3. User guide for multiMSE

Multi-stock, multi-fleet and MICE dynamics using MSEtool

Tom Carruthers (t.carruthers@oceans.ubc.ca)


1 Introduction

Management Strategy Evaluation can be a complex business even for single-stock and single-fleet operating models. Population dynamics, fleet dynamics, observation processes (e.g. catch over reporting), implementation error (e.g. catch-limit overages) and appropriate management procedures (MPs) all need to be specified.

In most fisheries settings, single-stock, single-fleet operating models are sufficient. Unless management advice is explicitly given on a fleet-by-fleet basis (e.g. two TACs each specific to recreational and commercial fisheries) then the fleet dynamics can be pooled into an aggregate fishery. Unless (A) the dynamics of one stock interact with another stock (e.g. a predator and prey) or (B) stocks with varying dynamics are managed as a complex (e.g. one TAC for all sculpins as in Alaska) then MPs can be tested for one individual stock at a time.

There are situations when managers wish to evaluate the robustness of a proposed management plan among fleets and/or stocks, acknowledging that there are interactions between these. To this end, MSEtool includes the function multiMSE(), a version of DLMtool::runMSE() that conducts MSE for multiple fleets/stocks and allows users to prescribe interactions between stocks using R models (including sex-specific population dyanmics and hermaphroditism).

To accomplish this, you will need to become familiar with a new class of operating model object MOM (multi operating model), a new class of MSE object MMSE (multi MSE), and optionally, a new class of management procedure MMP (multi MP).

Beyond learning about these new objects and functions, multiMSE() is extremely simple to use and hence misuse. I can’t stress enough how important it is to have a clear justification for why a multi-stock and/or multi-fleet MSE is necessary for your particular management setting (it may not be). To code multiMSE() it was necessary to identify all of the various use-cases and it became clear that there are a very large number each with their own specific set of requirements and assumptions.

In this guide, I will attempt to clarify these various use cases and be explicit about the assumptions entailed.

Before going crazy with many fleet, many stock models, it might be good to temper your expectations. You can do an awful lot with multiMSE() but numerically solving the multi-stock, multi-fleet equations while maintaining MICE relationships is computationally costly. This is only reflected in the initialization phase of the MSE - which can take some time. A rough rule of thumb is that the minutes to initialize = (nsimulations * nstocks * nfleets) divided by (10 * ncores). So for a 100-simulation MSE with 4 stocks, 5 fleets and parallel computing set up over 4 cores you are talking about 2000 / 40 = 50 minute initialization. Faster solutions are on the way for non-MICE models that don’t require R optimizaiton due to R MICE functions.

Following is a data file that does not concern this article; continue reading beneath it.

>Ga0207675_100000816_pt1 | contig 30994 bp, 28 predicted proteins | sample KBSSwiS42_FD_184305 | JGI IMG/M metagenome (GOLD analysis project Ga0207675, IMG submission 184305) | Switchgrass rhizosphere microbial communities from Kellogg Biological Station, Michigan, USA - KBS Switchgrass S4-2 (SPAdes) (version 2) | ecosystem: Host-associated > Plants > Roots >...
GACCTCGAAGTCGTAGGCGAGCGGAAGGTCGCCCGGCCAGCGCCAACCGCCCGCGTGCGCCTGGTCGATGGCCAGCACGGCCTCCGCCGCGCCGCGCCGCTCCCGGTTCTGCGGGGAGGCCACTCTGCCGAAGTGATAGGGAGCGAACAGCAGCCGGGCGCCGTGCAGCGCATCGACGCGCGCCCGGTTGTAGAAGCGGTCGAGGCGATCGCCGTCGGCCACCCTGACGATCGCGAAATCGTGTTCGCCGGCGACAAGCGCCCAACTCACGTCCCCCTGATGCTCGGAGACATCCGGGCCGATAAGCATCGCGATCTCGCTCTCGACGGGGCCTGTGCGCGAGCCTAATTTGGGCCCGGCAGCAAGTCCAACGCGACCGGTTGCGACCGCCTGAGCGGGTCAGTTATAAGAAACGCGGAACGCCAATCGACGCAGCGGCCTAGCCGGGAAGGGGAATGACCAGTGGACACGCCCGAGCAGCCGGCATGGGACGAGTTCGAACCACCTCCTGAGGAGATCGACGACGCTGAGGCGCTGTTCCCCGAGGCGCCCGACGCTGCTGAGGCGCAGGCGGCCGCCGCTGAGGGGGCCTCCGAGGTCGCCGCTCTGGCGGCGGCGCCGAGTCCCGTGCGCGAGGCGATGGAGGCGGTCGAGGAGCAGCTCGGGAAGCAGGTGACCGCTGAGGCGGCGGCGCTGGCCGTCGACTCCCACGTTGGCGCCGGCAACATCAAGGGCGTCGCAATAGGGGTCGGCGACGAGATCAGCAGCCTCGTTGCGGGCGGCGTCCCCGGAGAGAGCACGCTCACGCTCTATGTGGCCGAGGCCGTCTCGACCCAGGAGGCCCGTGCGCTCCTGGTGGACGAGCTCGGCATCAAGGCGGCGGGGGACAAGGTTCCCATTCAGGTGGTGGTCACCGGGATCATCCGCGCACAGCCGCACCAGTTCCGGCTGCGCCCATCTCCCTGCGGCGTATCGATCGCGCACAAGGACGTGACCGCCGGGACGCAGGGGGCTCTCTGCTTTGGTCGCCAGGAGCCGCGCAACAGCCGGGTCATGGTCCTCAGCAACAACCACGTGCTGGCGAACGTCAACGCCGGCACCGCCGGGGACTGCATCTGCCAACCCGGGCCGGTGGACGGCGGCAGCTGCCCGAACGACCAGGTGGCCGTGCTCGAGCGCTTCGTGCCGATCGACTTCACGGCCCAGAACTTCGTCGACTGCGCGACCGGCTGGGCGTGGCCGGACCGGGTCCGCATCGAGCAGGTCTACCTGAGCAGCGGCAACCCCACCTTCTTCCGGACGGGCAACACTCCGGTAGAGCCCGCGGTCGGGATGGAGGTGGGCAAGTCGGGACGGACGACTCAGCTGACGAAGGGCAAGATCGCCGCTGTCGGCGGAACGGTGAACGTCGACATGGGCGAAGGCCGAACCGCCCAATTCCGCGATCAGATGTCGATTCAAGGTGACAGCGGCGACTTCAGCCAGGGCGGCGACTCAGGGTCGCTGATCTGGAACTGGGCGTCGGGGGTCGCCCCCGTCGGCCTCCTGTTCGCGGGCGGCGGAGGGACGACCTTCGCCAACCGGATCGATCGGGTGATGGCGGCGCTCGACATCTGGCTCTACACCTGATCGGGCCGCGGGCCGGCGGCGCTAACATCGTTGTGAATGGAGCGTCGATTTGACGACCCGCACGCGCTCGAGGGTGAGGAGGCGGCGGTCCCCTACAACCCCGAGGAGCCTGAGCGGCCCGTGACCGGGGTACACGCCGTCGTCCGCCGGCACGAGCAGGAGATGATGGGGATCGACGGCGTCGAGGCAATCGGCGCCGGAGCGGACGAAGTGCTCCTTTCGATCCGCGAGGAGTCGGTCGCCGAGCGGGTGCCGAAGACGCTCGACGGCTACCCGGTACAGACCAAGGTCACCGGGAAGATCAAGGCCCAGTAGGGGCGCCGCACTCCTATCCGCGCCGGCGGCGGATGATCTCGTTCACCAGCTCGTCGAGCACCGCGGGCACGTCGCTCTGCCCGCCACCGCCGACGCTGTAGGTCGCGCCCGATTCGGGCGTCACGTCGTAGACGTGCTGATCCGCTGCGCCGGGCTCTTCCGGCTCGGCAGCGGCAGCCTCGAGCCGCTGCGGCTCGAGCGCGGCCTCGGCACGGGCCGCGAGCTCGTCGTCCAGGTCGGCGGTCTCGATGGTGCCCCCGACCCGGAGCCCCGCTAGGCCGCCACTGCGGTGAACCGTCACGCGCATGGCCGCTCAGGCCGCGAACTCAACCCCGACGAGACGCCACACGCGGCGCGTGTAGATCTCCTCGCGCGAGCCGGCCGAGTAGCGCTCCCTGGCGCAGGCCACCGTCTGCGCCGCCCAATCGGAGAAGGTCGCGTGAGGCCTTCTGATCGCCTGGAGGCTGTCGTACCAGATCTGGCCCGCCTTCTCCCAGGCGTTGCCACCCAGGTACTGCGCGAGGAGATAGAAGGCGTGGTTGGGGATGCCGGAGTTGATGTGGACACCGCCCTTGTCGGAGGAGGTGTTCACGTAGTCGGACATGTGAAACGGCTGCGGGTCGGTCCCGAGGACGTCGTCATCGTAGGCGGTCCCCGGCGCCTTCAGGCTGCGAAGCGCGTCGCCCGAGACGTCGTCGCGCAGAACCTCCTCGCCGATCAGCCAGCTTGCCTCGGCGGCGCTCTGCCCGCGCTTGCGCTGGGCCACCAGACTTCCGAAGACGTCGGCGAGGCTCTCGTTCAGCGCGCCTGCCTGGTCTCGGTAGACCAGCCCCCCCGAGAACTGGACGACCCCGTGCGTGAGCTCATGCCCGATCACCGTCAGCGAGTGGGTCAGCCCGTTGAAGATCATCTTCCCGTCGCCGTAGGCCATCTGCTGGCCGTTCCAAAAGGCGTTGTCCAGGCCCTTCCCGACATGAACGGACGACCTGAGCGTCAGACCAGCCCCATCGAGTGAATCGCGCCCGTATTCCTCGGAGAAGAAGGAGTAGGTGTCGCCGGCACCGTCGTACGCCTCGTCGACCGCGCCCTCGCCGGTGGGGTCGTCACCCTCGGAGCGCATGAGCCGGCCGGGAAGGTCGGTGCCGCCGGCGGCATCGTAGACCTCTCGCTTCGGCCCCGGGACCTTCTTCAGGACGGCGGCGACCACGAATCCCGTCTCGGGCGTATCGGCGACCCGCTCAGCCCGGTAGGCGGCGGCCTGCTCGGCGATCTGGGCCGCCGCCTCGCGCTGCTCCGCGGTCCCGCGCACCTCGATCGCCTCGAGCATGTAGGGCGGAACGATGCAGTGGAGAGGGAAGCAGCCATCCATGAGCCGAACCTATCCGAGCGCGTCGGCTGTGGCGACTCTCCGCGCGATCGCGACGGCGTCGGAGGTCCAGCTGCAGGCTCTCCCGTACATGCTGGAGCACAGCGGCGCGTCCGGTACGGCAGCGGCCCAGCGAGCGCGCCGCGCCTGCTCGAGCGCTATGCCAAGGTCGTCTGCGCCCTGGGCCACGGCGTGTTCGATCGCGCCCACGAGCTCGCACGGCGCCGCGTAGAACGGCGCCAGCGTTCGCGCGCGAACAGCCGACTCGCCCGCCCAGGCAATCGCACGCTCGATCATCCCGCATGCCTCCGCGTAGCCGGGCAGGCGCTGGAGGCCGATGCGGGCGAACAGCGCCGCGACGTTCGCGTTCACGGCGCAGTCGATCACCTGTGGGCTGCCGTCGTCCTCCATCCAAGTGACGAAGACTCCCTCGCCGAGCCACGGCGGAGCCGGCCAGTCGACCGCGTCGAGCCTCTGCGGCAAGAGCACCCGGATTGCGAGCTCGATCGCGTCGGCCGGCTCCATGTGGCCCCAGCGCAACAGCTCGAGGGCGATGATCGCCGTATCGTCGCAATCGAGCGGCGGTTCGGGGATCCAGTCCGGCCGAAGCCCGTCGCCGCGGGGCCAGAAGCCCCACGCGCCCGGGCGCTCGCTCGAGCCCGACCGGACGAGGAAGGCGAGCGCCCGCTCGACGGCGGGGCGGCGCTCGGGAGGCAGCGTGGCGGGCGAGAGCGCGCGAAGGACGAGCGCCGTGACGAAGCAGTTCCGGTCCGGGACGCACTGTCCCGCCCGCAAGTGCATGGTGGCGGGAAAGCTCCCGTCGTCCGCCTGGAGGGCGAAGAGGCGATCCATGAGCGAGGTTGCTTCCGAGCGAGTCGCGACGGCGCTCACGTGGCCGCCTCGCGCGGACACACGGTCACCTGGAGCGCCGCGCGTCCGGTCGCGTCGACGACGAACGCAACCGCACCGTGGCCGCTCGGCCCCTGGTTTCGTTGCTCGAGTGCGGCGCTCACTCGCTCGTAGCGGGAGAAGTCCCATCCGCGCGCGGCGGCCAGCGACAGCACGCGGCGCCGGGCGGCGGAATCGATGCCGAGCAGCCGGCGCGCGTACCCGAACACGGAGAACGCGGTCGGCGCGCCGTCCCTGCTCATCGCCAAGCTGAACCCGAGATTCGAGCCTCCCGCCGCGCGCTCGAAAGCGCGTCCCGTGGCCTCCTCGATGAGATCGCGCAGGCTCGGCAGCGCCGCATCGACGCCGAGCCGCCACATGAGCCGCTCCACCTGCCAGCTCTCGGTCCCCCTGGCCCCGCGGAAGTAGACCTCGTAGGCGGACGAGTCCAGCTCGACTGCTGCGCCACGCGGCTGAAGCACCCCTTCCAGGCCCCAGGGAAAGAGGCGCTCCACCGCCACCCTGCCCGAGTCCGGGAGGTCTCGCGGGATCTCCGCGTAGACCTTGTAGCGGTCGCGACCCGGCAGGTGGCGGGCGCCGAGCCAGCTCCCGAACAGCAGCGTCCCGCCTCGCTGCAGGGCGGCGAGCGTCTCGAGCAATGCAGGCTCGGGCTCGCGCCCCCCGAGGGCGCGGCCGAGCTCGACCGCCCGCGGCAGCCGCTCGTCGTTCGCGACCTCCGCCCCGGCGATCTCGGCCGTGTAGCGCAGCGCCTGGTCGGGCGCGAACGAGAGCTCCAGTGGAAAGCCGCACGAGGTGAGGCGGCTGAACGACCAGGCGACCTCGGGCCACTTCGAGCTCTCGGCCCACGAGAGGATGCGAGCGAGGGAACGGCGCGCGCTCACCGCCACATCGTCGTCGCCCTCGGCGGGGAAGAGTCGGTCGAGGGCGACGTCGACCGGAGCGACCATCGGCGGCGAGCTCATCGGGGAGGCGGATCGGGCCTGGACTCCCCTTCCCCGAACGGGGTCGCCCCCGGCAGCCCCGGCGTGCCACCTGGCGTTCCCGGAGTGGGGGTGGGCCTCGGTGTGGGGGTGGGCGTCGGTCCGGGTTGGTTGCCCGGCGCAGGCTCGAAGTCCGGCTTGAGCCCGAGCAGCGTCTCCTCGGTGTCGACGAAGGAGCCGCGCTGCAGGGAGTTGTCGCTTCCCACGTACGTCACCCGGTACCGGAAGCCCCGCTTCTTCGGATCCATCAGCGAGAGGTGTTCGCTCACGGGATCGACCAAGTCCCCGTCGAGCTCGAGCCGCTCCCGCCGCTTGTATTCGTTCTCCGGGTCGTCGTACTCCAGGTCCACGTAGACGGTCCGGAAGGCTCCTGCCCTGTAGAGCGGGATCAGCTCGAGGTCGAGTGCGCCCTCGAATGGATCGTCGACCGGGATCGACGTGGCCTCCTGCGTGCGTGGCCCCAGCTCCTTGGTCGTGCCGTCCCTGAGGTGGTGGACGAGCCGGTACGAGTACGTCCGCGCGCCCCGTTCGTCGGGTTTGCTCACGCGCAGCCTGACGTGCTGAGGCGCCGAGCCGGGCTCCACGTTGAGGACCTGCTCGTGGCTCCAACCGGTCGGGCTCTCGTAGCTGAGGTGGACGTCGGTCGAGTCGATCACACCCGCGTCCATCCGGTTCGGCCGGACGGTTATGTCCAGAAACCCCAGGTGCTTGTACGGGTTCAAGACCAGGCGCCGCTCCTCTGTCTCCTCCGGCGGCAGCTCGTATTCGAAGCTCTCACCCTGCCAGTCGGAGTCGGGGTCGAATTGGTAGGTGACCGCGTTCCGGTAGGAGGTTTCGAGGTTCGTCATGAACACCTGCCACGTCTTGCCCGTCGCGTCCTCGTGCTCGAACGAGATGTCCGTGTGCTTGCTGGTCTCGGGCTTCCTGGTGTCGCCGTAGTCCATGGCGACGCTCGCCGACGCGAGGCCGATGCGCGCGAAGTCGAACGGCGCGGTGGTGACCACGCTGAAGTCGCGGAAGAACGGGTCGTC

Caution: you are now wandering into a relatively unestablished and unchartered territory of MSE - good luck!

Remember you can always fire off an email to me if you have questions about multiMSE:

For general help, Adrian Hordyk has produced a comprehensive guide for DLMtool including cheat sheets, and Quang Huynh has produced additional user guide vignettes for MSEtool that can be obtained using the standard R help functions:



2 The multi operating model object (class MOM)

The MOM object is not terribly different from a standard DLMtool/MSEtool OM object.

library(DLMtool)    # load DLMtool library
DLMextra()          # download lots of cool DLMtool/MSEtool objects from GitHub
library(DLMextra)   # load all those objects
library(MSEtool)    # load MSEtool (data rich MPs, MOM object class etc)
setup()             # set up a cluster for parallel processing
slotNames('MOM')    # what slots are there in an MOM object
#>  [1] "Name"       "Agency"     "Region"     "Sponsor"    "Latitude"   "Longitude"  "nsim"       "proyears"   "interval"   "pstar"      "maxF"       "reps"       "cpars"      "seed"       "Source"     "Stocks"     "Fleets"     "Obs"        "Imps"       "CatchFrac"  "Allocation" "Efactor"    "Complexes"  "SexPars"    "Rel"
class?MOM           # check out the help file on MOM objects

The big difference between objects of class OM in DLMtool and those of class MOM is that instead of including a slot for each parameter of the stock (Stock), fleet (Fleet), observation (Obs) and implementation (Imp) models for OM objects, MOM objects include these in four slots that are lists of entire Stock, Fleet, Obs and Imp objects - after all it’s multi-fleet and/or multi stock, right?!

2.1 Stocks, Fleets, Obs and Imps

There are four new slots in an MOM object (compared with an OM object): MOM@Stocks, MOM@Fleets, MOM@Obs, and MOM@Imps.

Ideally you’d get your various dynamics from conditioned operating models either using the DLMtool:: StochasticSRA() approach or using the various MSEtool helper functions that read in stock assessment outputs from, for example, Stock Synthesis (SS2OM) or iSCAM (iSCAM2OM) assessments. However, for simplicity I’ll demonstrate how to do multiMSE with some pre-existing Stock, Fleet, Obs, and Imp objects that were loaded with library(DLMextra):